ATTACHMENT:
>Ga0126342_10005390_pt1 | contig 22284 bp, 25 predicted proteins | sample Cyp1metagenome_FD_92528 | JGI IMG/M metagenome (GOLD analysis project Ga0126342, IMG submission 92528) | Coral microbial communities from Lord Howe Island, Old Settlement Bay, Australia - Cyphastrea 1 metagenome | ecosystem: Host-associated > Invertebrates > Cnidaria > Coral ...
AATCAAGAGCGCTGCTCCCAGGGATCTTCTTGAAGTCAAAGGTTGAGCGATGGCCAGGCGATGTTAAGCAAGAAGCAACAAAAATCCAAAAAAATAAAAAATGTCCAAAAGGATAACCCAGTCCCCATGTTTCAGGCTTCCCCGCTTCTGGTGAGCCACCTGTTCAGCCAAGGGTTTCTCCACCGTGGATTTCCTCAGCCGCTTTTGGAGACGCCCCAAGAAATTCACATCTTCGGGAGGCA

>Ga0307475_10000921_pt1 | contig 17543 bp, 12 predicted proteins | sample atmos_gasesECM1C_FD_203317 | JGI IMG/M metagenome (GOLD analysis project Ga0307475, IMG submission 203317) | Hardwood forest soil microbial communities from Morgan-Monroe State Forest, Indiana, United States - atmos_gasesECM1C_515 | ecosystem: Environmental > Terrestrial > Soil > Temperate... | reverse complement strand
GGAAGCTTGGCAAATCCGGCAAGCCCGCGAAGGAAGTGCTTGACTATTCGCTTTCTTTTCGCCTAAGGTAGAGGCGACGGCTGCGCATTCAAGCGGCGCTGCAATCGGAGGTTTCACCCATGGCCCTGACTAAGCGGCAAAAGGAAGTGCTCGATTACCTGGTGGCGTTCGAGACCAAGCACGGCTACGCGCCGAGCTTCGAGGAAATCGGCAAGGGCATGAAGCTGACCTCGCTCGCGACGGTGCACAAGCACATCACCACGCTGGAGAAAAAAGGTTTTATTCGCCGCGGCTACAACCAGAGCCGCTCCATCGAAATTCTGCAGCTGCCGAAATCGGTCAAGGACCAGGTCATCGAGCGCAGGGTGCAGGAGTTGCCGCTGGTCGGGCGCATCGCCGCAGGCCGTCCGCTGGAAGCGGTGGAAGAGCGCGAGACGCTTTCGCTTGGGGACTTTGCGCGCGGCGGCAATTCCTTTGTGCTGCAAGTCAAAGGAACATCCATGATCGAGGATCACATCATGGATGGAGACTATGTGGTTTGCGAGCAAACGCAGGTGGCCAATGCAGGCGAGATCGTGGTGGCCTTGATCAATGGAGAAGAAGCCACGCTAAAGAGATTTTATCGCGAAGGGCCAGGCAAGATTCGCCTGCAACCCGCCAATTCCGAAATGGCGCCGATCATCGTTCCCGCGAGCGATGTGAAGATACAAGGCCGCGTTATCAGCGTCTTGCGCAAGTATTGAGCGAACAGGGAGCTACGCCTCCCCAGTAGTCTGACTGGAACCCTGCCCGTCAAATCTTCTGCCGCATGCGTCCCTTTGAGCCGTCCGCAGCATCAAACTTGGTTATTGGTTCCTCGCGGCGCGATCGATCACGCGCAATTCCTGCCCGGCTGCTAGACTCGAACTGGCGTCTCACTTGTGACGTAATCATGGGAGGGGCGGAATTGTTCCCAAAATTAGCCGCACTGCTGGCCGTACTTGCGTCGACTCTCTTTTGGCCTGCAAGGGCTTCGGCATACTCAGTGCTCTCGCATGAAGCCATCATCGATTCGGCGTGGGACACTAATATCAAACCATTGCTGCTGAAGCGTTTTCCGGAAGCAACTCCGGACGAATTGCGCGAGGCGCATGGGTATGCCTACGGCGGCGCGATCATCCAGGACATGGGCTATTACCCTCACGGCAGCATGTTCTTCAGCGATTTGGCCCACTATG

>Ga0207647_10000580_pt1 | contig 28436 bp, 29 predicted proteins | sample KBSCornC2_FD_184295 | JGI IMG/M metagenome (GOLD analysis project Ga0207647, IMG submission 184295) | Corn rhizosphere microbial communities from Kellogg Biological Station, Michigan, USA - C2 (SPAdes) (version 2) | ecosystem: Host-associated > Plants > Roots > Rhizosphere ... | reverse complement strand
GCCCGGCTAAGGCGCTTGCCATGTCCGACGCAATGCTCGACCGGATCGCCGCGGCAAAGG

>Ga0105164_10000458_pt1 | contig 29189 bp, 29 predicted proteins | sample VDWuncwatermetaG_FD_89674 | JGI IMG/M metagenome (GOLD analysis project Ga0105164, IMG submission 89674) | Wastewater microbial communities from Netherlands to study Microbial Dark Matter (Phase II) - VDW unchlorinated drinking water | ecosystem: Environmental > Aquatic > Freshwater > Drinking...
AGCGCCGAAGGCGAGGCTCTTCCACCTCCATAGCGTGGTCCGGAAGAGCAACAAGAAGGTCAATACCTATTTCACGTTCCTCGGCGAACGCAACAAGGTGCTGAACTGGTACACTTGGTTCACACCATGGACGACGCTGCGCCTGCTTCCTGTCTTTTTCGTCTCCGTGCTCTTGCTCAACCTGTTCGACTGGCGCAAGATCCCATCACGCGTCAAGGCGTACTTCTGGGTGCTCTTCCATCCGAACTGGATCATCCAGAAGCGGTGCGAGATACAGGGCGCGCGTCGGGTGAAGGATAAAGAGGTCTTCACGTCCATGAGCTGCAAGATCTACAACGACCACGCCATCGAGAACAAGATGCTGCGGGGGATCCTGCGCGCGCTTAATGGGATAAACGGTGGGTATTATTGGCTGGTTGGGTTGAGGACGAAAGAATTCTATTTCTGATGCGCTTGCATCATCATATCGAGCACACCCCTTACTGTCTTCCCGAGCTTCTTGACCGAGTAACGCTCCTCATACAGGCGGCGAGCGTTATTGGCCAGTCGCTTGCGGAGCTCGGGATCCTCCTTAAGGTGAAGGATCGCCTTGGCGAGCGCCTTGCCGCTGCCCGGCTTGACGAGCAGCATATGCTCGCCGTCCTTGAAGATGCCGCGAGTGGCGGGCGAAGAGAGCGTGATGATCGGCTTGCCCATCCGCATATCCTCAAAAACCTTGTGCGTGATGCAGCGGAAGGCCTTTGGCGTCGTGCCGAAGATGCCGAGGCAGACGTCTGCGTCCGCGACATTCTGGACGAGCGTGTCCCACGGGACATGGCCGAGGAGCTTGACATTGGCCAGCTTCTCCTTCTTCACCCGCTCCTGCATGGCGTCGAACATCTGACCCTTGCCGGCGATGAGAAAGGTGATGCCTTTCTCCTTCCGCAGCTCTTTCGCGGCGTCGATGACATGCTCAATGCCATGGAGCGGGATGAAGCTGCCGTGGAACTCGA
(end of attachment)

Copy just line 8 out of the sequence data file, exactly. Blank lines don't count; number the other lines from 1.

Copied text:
AGCGCCGAAGGCGAGGCTCTTCCACCTCCATAGCGTGGTCCGGAAGAGCAACAAGAAGGTCAATACCTATTTCACGTTCCTCGGCGAACGCAACAAGGTGCTGAACTGGTACACTTGGTTCACACCATGGACGACGCTGCGCCTGCTTCCTGTCTTTTTCGTCTCCGTGCTCTTGCTCAACCTGTTCGACTGGCGCAAGATCCCATCACGCGTCAAGGCGTACTTCTGGGTGCTCTTCCATCCGAACTGGATCATCCAGAAGCGGTGCGAGATACAGGGCGCGCGTCGGGTGAAGGATAAAGAGGTCTTCACGTCCATGAGCTGCAAGATCTACAACGACCACGCCATCGAGAACAAGATGCTGCGGGGGATCCTGCGCGCGCTTAATGGGATAAACGGTGGGTATTATTGGCTGGTTGGGTTGAGGACGAAAGAATTCTATTTCTGATGCGCTTGCATCATCATATCGAGCACACCCCTTACTGTCTTCCCGAGCTTCTTGACCGAGTAACGCTCCTCATACAGGCGGCGAGCGTTATTGGCCAGTCGCTTGCGGAGCTCGGGATCCTCCTTAAGGTGAAGGATCGCCTTGGCGAGCGCCTTGCCGCTGCCCGGCTTGACGAGCAGCATATGCTCGCCGTCCTTGAAGATGCCGCGAGTGGCGGGCGAAGAGAGCGTGATGATCGGCTTGCCCATCCGCATATCCTCAAAAACCTTGTGCGTGATGCAGCGGAAGGCCTTTGGCGTCGTGCCGAAGATGCCGAGGCAGACGTCTGCGTCCGCGACATTCTGGACGAGCGTGTCCCACGGGACATGGCCGAGGAGCTTGACATTGGCCAGCTTCTCCTTCTTCACCCGCTCCTGCATGGCGTCGAACATCTGACCCTTGCCGGCGATGAGAAAGGTGATGCCTTTCTCCTTCCGCAGCTCTTTCGCGGCGTCGATGACATGCTCAATGCCATGGAGCGGGATGAAGCTGCCGTGGAACTCGA